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Title I of the ADA prohibits discrimination in employment against people with disabilities. It requires employers to make reasonable accommodations to the known physical or mental limitations of a qualified applicant or employee, unless such accommodation would impose an undue hardship on the employer. Reasonable accommodations include such actions as making worksites accessible, modifying existing equipment, providing new devices, modifying work schedules, restructuring jobs, and providing readers or interpreters.
Title I also prohibits the use of employment tests and other selection criteria that screen out, or tend to screen out, individuals with disabilities, unless such tests or criteria are shown to be job-related and consistent with business necessity. It also bans the use of pre-employment medical examinations or inquiries to determine if an applicant has a disability. It does, however, permit the use of a medical examination after a job offer has been made if the results are kept confidential; all persons offered employment in the same job category are required to take them; and the results are not used to discriminate.
Employers are permitted, at any time, to inquire about the ability of a job applicant or employee to perform job-related functions. The EEOC is the enforcement agency for Title I.
Title II of the ADA requires that the services and programs of local and State governments, as well as other non-Federal government agencies, shall operate their programs so that when viewed in their entirety are readily accessible to and usable by individuals with disabilities.
Title II entities:
In addition, Title II seeks to ensure that people with disabilities have access to existing public transportation services. All new buses must be accessible. Transit authorities must provide supplementary paratransit services or other special transportation services for individuals with disabilities who cannot use fixed-route bus services, unless this would present an undue burden.
Public accommodations include the broad range of privately-owned entities that affect commerce, including sales, rental, and service establishments; private educational institutions; recreational facilities; and social service centers. In providing goods and services, a public accommodation may not use eligibility requirements that exclude or segregate individuals with disabilities, unless the requirements are "necessary" for the operation of the public accommodation. As an example, restricting people with Down's Syndrome to a certain area of a restaurant would violate Title III. It also requires public accommodations to make reasonable modifications to policies, practices, and procedures, unless those modifications would fundamentally alter the nature of the services provided by the public accommodation.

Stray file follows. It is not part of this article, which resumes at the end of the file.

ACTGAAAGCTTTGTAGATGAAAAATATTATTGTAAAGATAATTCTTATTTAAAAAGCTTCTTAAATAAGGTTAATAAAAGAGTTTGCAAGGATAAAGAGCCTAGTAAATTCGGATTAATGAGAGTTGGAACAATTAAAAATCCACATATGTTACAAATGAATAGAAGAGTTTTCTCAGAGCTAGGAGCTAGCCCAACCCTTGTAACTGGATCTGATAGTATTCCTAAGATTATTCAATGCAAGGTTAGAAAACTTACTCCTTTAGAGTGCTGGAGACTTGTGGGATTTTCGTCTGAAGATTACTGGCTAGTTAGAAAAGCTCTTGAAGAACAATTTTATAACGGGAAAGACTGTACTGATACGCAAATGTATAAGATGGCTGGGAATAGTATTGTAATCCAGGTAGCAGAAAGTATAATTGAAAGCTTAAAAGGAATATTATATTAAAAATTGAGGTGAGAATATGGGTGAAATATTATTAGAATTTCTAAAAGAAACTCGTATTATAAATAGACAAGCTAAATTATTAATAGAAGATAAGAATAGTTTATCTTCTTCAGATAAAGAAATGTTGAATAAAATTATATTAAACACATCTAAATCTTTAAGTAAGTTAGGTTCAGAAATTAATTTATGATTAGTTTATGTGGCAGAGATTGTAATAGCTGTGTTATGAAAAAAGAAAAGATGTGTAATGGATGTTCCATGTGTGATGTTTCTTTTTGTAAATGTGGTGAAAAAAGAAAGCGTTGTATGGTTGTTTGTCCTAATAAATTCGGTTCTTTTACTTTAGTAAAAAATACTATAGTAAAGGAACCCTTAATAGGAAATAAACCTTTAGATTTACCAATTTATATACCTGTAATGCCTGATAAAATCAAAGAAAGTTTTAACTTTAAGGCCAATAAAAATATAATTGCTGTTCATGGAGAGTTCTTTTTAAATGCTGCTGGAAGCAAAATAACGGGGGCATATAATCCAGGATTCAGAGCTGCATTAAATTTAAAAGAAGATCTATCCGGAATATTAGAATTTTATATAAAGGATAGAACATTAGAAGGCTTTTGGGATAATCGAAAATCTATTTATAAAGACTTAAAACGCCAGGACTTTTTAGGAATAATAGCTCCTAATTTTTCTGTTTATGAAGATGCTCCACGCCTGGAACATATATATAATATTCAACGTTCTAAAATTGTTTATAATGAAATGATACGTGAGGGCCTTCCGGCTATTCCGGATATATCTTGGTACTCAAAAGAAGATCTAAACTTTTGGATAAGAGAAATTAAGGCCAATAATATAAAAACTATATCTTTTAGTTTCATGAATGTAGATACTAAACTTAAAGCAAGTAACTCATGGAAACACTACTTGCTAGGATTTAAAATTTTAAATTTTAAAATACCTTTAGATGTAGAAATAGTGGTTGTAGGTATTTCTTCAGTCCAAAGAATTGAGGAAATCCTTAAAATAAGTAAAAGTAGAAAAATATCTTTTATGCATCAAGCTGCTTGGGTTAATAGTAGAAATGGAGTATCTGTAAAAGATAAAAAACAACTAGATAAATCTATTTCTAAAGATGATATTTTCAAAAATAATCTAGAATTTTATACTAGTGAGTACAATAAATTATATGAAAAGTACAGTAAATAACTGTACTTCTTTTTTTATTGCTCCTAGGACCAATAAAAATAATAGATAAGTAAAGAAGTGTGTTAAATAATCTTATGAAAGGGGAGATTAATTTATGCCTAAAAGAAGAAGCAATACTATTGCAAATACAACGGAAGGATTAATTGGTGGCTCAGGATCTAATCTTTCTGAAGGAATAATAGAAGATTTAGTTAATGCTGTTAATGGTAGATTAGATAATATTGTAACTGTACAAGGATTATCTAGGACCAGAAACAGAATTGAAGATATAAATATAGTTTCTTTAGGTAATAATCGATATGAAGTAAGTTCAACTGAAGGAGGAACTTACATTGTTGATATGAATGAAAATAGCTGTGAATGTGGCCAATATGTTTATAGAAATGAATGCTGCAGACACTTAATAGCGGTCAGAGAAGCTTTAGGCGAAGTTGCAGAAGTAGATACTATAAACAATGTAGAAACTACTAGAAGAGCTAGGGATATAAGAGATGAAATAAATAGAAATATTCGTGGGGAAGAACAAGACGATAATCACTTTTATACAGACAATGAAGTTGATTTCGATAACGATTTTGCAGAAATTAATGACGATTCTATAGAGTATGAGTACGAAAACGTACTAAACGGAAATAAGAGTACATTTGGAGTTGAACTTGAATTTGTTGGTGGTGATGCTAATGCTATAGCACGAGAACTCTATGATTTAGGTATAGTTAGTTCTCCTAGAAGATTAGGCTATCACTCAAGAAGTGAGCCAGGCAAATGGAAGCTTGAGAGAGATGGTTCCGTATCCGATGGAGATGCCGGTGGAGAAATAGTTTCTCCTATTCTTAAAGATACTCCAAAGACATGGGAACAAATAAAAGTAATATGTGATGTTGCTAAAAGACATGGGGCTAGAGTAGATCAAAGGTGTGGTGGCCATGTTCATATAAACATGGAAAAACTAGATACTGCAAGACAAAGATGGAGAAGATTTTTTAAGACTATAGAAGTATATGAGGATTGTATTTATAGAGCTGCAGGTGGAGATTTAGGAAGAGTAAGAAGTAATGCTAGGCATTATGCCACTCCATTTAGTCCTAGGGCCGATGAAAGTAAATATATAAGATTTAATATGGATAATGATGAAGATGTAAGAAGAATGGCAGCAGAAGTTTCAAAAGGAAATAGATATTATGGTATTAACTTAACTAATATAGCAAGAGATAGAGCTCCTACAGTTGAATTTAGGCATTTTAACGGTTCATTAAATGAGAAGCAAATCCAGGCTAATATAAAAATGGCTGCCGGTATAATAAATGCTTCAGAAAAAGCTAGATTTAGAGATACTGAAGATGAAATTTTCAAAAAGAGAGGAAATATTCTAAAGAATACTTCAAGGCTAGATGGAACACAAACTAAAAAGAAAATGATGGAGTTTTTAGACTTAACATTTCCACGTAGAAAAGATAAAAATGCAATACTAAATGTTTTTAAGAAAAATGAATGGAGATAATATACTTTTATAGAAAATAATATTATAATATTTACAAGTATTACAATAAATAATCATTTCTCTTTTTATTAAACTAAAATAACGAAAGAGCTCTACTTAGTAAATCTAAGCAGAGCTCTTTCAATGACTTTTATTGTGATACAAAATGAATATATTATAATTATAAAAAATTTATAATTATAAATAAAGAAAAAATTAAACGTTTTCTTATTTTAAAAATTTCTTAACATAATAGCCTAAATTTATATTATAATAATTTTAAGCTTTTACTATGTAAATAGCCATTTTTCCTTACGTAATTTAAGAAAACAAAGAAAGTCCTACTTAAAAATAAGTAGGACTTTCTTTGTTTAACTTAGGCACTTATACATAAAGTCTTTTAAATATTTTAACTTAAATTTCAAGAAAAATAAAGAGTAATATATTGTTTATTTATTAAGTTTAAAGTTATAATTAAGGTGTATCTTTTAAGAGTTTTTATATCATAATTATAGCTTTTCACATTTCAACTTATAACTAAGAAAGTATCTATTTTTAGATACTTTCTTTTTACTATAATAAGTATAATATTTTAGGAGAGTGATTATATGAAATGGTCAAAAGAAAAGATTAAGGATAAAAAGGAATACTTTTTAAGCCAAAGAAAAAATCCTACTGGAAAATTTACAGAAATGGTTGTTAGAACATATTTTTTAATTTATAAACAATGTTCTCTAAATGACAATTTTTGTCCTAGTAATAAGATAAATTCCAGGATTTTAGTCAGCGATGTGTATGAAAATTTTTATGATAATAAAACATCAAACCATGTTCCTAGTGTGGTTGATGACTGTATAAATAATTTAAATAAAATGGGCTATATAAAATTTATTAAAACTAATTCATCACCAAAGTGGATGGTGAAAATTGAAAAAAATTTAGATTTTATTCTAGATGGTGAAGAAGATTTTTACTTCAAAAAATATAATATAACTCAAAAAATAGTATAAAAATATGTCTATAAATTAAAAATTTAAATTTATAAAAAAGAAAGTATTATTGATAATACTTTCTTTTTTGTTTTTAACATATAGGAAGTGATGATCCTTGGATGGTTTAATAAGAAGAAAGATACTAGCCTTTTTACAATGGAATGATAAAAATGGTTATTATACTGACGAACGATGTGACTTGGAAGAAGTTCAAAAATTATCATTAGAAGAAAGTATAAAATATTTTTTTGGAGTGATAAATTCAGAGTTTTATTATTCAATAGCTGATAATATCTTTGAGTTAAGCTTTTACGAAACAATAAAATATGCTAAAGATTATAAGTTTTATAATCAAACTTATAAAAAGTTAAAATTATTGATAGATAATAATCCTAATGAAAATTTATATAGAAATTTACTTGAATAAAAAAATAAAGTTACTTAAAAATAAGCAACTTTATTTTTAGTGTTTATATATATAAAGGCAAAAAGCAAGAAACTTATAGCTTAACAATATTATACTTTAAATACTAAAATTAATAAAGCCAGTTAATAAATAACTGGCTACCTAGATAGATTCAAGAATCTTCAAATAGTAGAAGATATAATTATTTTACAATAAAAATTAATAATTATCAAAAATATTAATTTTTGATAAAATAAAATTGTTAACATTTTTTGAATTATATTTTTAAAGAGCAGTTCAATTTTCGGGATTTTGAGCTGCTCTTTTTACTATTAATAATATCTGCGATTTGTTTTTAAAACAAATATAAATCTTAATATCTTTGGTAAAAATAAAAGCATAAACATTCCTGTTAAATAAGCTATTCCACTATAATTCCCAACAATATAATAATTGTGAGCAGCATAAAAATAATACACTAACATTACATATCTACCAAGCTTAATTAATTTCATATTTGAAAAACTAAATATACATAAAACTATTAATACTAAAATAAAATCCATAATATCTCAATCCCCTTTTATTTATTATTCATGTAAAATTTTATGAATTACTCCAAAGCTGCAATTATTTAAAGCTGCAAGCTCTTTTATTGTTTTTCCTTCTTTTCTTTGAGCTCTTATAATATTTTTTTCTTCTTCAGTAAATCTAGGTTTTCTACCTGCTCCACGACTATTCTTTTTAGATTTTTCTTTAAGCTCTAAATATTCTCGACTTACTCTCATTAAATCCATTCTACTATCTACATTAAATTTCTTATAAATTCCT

Title III also requires that public accommodations provide auxiliary aids necessary to enable persons who have visual, hearing, or sensory impairments to participate in the program, but only if their provision will not result in an undue burden on the business. Thus, for example, a restaurant would not be required to provide menus in braille for blind patrons if it requires its wait persons to read the menu. The auxiliary aid requirement is flexible. A public accommodation may choose among various alternatives as long as the result is effective communication.
With respect to existing facilities of public accommodations, physical barriers must be removed when it is "readily achievable" to do so (i.e., when it can be accomplished easily and without much expense). Tax write-offs are available to minimize the costs associated with the removal of barriers in existing buildings or in providing auxiliary aids, including interpreters for the deaf. Modifications that would be readily achievable in most cases include the ramping of a few steps. However, all construction of new building facilities and alterations of existing facilities in public accommodations, as well as in commercial facilities such as office buildings, must comply with the ADA Accessibility Guidelines (ADAAG) so they are accessible to people with disabilities. New privately owned buildings are not required to install elevators if they are less than three stories high or have less than 3,000 square feet per story, unless the building is a shopping center, mall, or a professional office of a health care provider.
Title III also addresses transportation provided by private entities.
Title IV requires that telephone companies provide telecommunications relay services that allow individuals with hearing impairments to communicate using a TTY or other non-voice device. Relay services may be accessed by dialing 7-1-1.
Title IV also requires that all television public service announcement produced by or funded in whole or in part by the federal government include closed captioning.
Title V includes information regarding the ADA's relationship with other federal and state laws, including the Rehabilitation Act of 1973, requirements relating to the provision of insurance, construction and design regulations by the U.S. Access Board, prohibition of state immunity, inclusion of Congress as a covered entity under the law, promotion of alternative means of dispute resolution, and establishment of technical assistance resources.